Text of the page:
The first reviews of the recently launched, self-branded “conservative dating app,” The Right Stuff are in. And things aren’t looking so good for the Peter Thiel-funded company. Of the 197 reviews currently posted in the iOS store, nearly 60 give the app a one-star rating.
Some common reviewer complaints include that the app is short on women, that the invite-only system makes it impossible to actually join, and that answering a profile prompt about January 6 led to contact from law enforcement.
“App asks about January 6th... I said I was there because I was, I’m a patriot...I get a call from an FBI agent the SAME DAY????,” reads one review from a user under the name “Big Chungus.” Another claims that, after creating a Right Stuff profile, police officers showed up at the user’s home, alleging they were “involved in domestic terrorism.”
In a more mild complaint, one user asserts that “all the women on here have been replaced with doughy middle-aged white guys.” A problem the company seemed to want to get ahead of in its advertising, by highlighting a 100% very real and authentic “group of conservative young women.”
To be fair, many of these app store reviews are obvious trolls, and there is no evidence that the FBI or any police force has actually contacted Right Stuff users. Also, lots of the knocks about the alleged lack of women are cloaked in some thick homophobia.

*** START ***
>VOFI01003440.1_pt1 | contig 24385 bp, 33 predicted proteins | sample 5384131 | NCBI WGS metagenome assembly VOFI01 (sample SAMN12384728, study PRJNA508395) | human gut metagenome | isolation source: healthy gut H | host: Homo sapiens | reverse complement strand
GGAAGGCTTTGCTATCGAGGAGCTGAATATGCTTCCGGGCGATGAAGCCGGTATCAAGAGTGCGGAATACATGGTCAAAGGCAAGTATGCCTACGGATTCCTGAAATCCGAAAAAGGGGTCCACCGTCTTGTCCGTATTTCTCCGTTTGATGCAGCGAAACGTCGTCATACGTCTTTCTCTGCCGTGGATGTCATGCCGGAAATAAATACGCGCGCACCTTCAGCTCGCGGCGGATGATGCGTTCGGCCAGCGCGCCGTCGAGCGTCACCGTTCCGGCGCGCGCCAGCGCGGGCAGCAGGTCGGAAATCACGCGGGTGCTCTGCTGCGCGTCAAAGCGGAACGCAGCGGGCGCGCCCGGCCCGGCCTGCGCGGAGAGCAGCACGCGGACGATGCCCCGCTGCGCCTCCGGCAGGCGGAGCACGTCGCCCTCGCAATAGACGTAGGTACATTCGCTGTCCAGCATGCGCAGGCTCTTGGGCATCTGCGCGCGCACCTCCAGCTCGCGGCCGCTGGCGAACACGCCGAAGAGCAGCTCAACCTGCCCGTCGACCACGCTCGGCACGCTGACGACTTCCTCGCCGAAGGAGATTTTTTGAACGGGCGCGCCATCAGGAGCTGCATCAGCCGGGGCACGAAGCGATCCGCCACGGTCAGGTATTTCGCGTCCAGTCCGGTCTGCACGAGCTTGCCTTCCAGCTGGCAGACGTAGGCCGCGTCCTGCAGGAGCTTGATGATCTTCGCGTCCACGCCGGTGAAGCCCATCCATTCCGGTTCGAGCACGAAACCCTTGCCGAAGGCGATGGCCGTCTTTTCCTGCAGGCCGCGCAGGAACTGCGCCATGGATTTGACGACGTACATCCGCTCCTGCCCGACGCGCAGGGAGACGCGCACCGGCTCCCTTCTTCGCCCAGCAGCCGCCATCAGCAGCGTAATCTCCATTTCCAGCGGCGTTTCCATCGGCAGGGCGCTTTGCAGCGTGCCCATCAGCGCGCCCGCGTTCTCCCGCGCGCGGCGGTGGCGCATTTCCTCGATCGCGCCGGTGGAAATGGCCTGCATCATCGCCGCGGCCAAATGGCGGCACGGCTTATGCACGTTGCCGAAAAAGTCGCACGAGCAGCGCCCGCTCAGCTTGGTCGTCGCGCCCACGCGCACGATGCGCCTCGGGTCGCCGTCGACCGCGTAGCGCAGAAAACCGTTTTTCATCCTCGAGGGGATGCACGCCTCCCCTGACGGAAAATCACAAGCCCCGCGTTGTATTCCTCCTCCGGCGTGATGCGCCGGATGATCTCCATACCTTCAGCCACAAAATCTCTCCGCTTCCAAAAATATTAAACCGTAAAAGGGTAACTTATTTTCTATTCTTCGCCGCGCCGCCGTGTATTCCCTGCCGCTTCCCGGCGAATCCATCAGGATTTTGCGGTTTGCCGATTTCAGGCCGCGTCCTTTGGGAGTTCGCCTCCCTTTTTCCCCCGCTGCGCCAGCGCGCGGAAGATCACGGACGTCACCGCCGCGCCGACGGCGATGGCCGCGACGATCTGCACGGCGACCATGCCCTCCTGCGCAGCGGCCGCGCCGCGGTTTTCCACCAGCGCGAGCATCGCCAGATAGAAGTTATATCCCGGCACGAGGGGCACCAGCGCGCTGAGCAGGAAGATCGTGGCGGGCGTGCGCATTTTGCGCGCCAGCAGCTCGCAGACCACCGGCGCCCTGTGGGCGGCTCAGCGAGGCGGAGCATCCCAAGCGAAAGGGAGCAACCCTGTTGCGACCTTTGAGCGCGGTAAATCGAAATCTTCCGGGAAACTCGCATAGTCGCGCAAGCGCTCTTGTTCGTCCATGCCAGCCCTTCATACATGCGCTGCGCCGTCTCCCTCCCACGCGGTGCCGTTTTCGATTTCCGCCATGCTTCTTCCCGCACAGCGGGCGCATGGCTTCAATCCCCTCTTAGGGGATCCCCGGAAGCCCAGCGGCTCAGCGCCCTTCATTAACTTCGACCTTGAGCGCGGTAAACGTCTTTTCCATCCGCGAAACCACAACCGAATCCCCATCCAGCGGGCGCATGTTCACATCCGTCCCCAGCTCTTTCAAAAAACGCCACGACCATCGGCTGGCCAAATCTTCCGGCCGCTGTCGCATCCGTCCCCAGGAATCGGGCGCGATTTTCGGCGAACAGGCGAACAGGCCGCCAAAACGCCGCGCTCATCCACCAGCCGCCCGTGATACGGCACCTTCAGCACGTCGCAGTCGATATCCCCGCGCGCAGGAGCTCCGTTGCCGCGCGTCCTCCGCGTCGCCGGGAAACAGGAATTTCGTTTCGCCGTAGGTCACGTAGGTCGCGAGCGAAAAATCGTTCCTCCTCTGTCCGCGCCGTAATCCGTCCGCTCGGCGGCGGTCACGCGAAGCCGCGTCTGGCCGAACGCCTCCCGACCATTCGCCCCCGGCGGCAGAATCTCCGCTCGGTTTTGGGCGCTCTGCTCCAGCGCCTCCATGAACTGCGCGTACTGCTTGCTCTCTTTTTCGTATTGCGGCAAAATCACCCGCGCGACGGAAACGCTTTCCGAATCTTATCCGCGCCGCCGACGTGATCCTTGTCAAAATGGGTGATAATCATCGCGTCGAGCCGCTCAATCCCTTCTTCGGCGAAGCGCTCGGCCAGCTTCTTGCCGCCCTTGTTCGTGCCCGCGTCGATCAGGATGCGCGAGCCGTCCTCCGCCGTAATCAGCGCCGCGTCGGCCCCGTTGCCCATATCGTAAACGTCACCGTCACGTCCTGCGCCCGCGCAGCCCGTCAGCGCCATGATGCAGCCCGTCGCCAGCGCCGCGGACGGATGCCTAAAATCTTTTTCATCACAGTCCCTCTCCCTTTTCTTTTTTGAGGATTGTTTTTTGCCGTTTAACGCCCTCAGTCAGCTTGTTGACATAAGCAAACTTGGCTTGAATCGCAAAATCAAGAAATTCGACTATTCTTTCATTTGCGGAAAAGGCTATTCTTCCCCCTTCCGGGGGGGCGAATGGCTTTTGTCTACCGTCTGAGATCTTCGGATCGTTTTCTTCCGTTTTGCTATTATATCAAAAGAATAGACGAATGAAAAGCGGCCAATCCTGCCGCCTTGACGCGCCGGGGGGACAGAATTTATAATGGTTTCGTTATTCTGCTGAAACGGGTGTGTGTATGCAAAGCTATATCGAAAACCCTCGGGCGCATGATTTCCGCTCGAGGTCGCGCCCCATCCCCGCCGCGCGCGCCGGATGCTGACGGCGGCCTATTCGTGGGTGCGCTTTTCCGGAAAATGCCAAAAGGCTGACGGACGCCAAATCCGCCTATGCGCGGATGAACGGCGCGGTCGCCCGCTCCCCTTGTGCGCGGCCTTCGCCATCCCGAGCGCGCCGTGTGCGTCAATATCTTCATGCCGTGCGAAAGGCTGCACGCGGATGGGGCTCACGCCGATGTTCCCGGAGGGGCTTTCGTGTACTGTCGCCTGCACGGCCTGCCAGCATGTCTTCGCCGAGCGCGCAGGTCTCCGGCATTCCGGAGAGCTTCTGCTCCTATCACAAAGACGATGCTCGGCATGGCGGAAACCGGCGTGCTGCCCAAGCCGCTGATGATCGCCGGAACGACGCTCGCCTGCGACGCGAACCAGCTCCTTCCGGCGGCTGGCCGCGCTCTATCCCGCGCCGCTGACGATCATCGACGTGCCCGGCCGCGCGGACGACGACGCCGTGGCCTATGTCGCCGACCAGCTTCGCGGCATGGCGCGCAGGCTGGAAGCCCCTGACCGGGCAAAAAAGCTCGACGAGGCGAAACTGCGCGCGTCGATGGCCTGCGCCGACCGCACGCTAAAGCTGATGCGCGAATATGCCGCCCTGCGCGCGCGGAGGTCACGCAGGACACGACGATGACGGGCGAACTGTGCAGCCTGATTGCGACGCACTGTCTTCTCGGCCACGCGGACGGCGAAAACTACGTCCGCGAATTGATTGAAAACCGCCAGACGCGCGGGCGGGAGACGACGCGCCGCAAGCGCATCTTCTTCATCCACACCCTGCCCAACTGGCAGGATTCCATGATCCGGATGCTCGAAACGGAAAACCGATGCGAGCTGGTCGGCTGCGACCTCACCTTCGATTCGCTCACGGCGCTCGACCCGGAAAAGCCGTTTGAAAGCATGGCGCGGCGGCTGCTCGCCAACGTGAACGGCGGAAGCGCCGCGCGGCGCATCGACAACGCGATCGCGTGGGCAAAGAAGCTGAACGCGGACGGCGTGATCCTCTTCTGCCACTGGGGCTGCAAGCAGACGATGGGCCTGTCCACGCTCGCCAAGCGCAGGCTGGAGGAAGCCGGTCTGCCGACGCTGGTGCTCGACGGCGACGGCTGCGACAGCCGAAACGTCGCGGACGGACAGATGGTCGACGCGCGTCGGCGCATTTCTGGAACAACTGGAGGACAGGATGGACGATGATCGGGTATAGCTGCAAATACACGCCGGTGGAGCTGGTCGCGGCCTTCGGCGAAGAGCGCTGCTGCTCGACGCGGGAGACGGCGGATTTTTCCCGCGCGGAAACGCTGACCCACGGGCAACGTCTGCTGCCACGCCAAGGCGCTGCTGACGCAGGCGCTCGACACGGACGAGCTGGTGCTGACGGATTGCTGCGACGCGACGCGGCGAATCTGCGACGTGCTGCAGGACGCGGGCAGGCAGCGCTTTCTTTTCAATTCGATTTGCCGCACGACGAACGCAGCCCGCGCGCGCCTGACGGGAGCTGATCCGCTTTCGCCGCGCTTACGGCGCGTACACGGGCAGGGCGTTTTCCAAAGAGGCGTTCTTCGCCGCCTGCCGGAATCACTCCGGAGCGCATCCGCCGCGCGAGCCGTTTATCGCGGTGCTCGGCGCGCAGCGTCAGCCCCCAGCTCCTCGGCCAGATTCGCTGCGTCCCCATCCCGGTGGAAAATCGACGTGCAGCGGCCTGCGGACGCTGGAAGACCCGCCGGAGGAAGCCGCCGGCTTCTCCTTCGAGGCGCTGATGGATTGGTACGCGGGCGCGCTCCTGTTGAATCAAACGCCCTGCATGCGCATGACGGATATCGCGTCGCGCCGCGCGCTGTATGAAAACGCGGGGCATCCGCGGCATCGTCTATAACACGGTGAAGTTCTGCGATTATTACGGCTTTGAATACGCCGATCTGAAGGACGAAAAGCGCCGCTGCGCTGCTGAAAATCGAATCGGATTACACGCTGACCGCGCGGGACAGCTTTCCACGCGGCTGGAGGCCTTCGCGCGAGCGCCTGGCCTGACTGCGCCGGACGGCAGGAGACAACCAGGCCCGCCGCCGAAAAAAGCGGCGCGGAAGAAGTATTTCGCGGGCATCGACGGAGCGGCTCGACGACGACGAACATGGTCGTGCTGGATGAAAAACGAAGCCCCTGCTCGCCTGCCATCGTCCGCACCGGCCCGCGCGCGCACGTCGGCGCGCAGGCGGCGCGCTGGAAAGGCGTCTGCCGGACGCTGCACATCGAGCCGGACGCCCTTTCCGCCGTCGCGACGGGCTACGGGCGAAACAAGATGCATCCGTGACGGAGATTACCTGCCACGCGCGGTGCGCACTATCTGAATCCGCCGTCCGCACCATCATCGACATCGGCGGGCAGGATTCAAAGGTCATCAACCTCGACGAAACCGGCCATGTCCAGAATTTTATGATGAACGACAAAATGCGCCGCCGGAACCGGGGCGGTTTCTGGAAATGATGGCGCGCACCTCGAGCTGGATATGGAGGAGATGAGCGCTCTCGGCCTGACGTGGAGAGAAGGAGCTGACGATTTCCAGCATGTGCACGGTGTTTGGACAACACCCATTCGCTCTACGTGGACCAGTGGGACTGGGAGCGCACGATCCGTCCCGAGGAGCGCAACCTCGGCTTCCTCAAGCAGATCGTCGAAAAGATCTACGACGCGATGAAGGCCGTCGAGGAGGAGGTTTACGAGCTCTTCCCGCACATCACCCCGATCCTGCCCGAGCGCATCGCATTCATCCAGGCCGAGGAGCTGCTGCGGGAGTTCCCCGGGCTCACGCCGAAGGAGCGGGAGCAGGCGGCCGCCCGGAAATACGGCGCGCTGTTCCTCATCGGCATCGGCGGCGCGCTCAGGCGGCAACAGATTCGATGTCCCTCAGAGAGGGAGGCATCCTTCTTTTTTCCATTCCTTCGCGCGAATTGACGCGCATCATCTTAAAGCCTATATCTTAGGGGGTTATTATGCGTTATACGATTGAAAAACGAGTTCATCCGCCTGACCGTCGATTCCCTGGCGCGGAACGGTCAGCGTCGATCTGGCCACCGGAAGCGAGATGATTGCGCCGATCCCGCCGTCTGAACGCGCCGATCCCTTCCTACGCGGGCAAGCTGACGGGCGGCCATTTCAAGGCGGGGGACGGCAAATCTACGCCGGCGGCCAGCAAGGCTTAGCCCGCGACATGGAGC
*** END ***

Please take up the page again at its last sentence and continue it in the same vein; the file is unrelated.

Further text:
But what is true is that the app does actually ask users to respond to an open-ended prompt about January 6—you know, to add a little spice to the profile. Gizmodo verified that the question appears in the profile creation phase of setting up an account. And it’s very easy to imagine people present the day of the Capitol riot entering self-indicting information into that blank white box.
Parler, a more prominent right-wing social media platform, did in fact send evidence and user information to the FBI in the lead-up to the Jan. 6 Capitol attack (though the FBI apparently didn’t heed those warnings). So there is a precedent for this type of thing.
But in response to Gizmodo’s questions about the app and the posted reviews, the FBI’s National Press Office simply emailed that, “We have no comment to provide in response to your inquiry.” The agency also directed Gizmodo to the D.C. District Attorney’s office site, where there is a webpage documenting the ongoing investigation and arrests made related to the Jan. 6, 2021 insurrection.
A Right Stuff spokesperson said, “The claims that users were contacted by the FBI or that we forwarded information to law enforcement are completely false,” in an email to Gizmodo.
When asked why the app specifically prompts users to talk about Jan. 6, the company wrote, “Our prompts are used as fun conversation starters where users can share their personality through their opinions.”
Finally, addressing some of the more earnest-seeming, common complaints, Right Stuff’s spokesperson told Gizmodo: “The app is invite only to ensure a high quality community of conservative users.”